Beyond its sensory package, the indigo league animé thrives by its genre/tone-diversification and characterization. Most striking to us going back to revisit our beloved childhood series we spent many-a-Saturday morning in pajamas with sugary cereals in front of the TV watching now with grown-up eyes and critical analytics is how genre and theme-diverse the weekly adventures are. There’s everything from Old Spaghetti-Western Showdowns to Gang-Wars to Sci-Fi to Abandonment to Animal Rights/Cruelty Exposition to Kaiju to Ninjas to Superheroicism to Psychic Powers to a whole lot of horror: most impressive of the bunch being how it quite often goes dark and surprisingly-morose for its family-mirage in episodes like Ghost Of Maiden’s Peak, Abra And The Psychic Showdown, Tower Of Terror, etc. For a series marketed ostensibly for a children’s demographic down to the 4Kids Entertainment, Inc. subsidiary at the end of each U.S.A. premiere, it’s quite maturely-written and there’s a heck of a lot of enjoyment, sly references, double-meanings, and rewatch-value for older viewers that packs a universal-allure punch the rest of the far more childish later seasons lack. The other features of the show are clever product-placements – like ‘Who’s That Pokémon?’ highlighting by silhouettes and encouraging internalization of the shapes and memorization of the names of the 151 and the uber-catchy ‘Poké-rap’ at the end of each episode fulfilling the ~same purpose in musical form. Also, the Pokémon animé holds major legacy status being quite arguably *the* series that opened the world’s eyes up to animé as a genre and artform [as well as the culture of Japan] beyond the confines of Japan; its cultural status and enjoyment the world-over now was a pipe-dream before PKMN brought it into the households of every family worldwide and introduced them to new flavors and aesthetics they’ve never seen before in socially and entertainmentally palatable ways for the masses.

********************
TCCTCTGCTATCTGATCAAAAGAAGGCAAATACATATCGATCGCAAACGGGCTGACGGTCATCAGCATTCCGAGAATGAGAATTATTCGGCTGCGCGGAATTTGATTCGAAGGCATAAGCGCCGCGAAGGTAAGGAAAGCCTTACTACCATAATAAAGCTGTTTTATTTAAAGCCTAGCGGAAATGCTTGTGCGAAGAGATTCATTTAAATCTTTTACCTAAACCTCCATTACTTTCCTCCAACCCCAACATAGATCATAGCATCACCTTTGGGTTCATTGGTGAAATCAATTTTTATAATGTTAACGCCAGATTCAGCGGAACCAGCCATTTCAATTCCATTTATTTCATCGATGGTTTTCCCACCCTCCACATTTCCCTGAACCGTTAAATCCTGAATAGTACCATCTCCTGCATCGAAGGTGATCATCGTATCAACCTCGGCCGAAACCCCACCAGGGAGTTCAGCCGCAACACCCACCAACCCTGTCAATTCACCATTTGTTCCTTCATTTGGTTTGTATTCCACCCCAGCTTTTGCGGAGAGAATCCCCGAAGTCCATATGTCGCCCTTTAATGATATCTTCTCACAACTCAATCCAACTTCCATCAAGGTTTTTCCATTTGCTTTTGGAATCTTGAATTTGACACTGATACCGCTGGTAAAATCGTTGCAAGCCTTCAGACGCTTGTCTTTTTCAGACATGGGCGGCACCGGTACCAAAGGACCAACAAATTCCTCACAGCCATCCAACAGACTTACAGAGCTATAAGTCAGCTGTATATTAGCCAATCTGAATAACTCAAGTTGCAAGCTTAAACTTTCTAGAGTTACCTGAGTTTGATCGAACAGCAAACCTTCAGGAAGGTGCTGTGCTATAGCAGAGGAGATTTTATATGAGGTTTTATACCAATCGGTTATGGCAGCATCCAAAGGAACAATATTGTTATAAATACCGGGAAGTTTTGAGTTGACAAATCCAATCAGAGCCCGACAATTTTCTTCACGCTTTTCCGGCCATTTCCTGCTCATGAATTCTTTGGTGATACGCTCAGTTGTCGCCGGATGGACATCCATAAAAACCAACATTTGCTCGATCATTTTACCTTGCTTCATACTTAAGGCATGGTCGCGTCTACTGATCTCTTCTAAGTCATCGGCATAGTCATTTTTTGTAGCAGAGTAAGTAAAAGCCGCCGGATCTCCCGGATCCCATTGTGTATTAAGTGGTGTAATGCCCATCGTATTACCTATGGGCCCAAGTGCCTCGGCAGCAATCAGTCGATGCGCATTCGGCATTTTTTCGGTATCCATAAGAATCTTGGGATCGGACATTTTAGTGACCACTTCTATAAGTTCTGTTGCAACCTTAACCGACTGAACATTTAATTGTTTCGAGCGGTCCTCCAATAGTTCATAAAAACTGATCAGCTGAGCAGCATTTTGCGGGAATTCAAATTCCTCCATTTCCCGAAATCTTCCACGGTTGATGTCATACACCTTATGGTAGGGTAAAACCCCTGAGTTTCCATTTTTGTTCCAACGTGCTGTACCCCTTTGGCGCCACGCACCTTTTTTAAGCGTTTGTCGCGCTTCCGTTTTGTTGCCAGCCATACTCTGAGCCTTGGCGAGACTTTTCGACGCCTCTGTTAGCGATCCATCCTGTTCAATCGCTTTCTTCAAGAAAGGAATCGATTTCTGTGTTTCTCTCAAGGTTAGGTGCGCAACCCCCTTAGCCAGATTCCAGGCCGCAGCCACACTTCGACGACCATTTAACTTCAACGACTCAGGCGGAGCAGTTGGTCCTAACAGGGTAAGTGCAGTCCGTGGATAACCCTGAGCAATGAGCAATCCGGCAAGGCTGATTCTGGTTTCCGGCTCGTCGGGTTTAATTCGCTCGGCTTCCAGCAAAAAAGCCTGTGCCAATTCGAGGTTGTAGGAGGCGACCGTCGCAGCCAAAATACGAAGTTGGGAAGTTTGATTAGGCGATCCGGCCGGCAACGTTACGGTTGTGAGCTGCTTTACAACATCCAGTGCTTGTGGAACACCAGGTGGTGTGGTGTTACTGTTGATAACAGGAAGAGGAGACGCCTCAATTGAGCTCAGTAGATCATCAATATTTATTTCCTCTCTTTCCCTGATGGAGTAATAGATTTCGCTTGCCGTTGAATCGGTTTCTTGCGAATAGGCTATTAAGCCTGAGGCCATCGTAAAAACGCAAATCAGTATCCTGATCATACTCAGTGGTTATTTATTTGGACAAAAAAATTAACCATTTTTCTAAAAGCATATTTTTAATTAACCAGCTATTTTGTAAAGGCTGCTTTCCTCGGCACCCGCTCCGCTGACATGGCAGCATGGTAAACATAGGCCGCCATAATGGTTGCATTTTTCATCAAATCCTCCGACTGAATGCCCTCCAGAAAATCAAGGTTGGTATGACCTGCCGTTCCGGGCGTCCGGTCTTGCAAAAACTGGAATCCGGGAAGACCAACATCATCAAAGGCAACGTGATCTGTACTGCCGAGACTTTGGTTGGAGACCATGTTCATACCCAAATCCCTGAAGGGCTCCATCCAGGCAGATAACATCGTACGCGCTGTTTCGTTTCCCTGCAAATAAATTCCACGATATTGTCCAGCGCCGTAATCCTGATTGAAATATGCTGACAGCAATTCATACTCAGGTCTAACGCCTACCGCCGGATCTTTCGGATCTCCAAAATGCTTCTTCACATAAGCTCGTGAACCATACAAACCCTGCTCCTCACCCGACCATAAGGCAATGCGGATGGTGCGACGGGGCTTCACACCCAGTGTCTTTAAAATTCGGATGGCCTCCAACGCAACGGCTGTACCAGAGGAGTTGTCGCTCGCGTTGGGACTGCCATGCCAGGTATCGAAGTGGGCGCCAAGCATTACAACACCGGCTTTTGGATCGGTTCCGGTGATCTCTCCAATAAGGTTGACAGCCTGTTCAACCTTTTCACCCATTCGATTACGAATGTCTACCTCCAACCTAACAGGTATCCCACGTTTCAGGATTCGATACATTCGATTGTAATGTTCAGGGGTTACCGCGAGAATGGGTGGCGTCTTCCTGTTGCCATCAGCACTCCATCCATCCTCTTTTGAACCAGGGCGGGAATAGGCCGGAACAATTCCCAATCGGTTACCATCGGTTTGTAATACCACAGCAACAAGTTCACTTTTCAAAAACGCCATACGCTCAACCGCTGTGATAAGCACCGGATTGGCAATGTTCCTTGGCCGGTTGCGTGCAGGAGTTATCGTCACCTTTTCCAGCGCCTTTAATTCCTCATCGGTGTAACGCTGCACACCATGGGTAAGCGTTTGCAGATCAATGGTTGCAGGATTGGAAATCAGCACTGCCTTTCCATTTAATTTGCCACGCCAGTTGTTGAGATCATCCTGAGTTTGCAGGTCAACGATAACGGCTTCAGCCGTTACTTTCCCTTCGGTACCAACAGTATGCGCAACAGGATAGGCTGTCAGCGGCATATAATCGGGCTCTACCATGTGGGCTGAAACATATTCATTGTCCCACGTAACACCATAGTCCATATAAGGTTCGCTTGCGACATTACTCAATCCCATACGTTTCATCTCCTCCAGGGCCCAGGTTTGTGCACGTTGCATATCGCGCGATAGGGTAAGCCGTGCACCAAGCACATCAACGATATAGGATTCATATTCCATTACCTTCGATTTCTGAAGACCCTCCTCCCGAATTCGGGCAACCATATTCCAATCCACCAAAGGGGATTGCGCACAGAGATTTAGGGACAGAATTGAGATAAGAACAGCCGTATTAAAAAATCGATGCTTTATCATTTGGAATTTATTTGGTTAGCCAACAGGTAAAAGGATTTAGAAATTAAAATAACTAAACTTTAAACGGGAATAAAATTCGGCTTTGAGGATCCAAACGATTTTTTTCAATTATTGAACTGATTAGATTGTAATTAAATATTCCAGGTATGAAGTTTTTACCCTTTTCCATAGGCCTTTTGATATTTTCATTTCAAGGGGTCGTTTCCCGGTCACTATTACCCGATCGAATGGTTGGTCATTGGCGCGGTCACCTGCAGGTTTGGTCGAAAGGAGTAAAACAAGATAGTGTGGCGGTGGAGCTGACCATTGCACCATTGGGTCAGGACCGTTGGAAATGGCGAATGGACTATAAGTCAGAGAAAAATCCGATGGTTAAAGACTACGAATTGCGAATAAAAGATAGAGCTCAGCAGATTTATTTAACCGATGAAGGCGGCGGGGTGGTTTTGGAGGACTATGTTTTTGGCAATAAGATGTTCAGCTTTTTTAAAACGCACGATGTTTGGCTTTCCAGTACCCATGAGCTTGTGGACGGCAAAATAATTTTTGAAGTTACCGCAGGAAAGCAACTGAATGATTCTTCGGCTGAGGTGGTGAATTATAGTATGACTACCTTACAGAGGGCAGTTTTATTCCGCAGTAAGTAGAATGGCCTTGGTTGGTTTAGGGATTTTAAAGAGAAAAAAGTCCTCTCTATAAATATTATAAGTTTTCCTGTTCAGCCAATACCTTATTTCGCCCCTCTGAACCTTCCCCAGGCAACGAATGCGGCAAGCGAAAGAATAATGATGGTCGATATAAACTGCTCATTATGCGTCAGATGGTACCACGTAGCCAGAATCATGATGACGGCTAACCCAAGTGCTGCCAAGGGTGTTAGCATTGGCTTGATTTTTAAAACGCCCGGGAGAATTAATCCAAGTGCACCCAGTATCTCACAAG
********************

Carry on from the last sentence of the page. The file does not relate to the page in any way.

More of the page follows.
The Game’s Adventure Evolved

For The Masterpiece Of R/B/G/Y, Its 8-Bit Stylization & Video Game Genre Limited Experience To 2D The Animé Fixed – And Served As A Redeclaration Of The Greatest Fictional Idea Ever Dreamed

Photograph Courtesy Of: TV Tokyo x The Pokémon Company

That’s not even taking into account the fact that the American 4Kids premieres consistently changed and kidified the original japanese scripts – including prevention of some episodes from even airing by controversy or too-dark tonicism. Heck, the entire franchise’s main characters nearly die in the first episode of the series – saved by a jaw-dropping scene of character-development that cemented its two major protagonists for a generation. The protagonist being a 10-year old version of the creator of Pokémon: Satoshi Tajiri [English: Ash Ketchum, renamed because Americans have trouble with foreign names] is a masterpiece Easter Egg – and a main character-crux the entire world of Pokémon can [and did] revolve around by his energy-bursting, charismatic, brave, hungry, ball-of-fire moxie and determinism – one you can’t help but respect how much he loves the creatures of its world. We’ve seen people argue they like Red better or would’ve redesigned him from the start, but his underdog spirit charms and incompetence makes for a far more interesting journey of characterization and storytelling than if he would’ve just won every battle and been able to train his Pokémon without problems from the start.

The Birth Of The Franchise Mascot

Featured Only On One Route In R/G/B/Y Less Thhan Pidgey & Rattata, Our Favorite Electric Mouse Would’ve Faded To Irrelevance Without The Animé Recognizing Its Potential & Perfection – Buoyed By Sparky Characterization Of Rocky Relationship At First Needing Proof Of Trust

Photograph Courtesy Of: TV Tokyo x The Pokémon Company